Get our free email newsletter with just one click

Break Yourself review at the Marlborough Theatre, Brighton – ‘rare precision’

Ira Brand in Break Yourself at Marlborough Theatre, Brighton. Photo: Ellie Stamp Ira Brand in Break Yourself at Marlborough Theatre, Brighton. Photo: Ellie Stamp

Performing in male drag, Ira Brand plays Ollie, an unassuming graphic designer who finds power and release in the music (and, indeed, persona) of Bruce Springsteen.

Break Yourself a piece about gender, sexuality and what the people we admire – as well as those we desire – tell us about ourselves. Springsteen is a smart choice for a show exploring masculinity. On the one hand, he’s a solid gold rock god famed for his legendary stamina (as anyone who ever missed the last bus home from one of his gigs will confirm) but on the other, he sings about the fragility of the American blue collar male: ambition unrealised, lives forestalled and frustrated. The fact that he has some thumping good tunes doesn’t hurt the production, either, adding fierce energy to what otherwise could have been a static piece.

Not everything works as well – an audience Q and A section falls flat, and there are some moments that feel like filler. But Brand is a writer and performer of rare precision – even in the seemingly casual, rambling stories of awkward sexual encounters, language is wielded like a scalpel, words are polished into poetry, and the smallest gestures speak volumes. With a little more honing, this could be a truly compelling show.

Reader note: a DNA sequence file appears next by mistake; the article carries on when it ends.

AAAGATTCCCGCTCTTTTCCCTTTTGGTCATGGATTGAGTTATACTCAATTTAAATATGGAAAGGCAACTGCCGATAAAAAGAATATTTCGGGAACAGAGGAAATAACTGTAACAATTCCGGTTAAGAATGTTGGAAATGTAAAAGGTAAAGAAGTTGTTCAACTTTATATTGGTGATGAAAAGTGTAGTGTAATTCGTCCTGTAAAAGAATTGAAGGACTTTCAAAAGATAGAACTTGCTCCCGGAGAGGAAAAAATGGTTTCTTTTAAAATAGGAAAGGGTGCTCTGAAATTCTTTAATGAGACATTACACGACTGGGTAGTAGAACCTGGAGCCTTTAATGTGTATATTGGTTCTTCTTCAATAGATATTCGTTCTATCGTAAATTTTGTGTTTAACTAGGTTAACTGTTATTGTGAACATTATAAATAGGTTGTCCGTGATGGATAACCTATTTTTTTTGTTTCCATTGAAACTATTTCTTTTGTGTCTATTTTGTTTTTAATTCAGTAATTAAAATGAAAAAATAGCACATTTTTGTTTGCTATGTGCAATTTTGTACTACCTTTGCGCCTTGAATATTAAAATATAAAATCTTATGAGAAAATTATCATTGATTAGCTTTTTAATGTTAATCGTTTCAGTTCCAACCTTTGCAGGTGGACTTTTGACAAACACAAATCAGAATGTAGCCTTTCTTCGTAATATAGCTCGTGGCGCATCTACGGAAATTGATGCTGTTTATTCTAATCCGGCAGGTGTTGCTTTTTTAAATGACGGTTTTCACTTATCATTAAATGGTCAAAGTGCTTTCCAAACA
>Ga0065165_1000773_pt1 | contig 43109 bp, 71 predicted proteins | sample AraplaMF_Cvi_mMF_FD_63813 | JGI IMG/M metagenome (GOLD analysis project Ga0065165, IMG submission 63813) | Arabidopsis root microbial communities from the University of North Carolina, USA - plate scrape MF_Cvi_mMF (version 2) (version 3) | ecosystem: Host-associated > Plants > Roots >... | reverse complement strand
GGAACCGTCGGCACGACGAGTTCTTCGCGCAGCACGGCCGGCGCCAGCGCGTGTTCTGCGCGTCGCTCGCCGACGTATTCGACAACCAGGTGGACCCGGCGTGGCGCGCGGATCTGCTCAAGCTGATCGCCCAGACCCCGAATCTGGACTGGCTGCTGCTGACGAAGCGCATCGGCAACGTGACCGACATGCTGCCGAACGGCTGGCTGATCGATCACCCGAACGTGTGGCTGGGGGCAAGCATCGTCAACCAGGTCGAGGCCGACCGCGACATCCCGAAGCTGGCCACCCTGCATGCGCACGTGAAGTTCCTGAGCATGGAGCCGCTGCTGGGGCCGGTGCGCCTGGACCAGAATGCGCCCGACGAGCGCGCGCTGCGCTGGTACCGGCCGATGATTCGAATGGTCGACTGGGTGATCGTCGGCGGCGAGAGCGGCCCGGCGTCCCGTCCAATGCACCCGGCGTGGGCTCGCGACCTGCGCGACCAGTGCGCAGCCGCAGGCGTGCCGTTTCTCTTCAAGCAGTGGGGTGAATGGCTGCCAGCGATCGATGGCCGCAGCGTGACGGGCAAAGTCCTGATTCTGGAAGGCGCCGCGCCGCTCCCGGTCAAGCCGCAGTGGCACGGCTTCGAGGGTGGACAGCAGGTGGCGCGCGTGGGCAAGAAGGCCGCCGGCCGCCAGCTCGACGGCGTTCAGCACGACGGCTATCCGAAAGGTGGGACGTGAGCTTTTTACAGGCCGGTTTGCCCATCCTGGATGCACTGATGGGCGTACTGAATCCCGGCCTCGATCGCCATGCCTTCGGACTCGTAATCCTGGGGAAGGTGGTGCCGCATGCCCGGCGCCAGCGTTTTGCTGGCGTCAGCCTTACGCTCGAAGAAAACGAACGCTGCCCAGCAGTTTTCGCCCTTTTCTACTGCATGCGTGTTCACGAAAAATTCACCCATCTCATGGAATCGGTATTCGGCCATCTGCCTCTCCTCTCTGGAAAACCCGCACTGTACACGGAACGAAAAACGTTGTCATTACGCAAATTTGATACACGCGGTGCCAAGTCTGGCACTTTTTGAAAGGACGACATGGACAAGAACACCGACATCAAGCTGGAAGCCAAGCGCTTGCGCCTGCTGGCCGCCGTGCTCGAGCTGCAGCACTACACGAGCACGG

We need your help…

When you subscribe to The Stage, you’re investing in our journalism. And our journalism is invested in supporting theatre and the performing arts.

The Stage is a family business, operated by the same family since we were founded in 1880. We do not receive government funding. We are not owned by a large corporation. Our editorial is not dictated by ticket sales.

We are fully independent, but this means we rely on revenue from readers to survive.

Help us continue to report on great work across the UK, champion new talent and keep up our investigative journalism that holds the powerful to account. Your subscription helps ensure our journalism can continue.

Subscribers to The Stage get 10% off The Stage Tickets’ price
Slightly uneven but acutely observed solo show powered by great Springsteen songs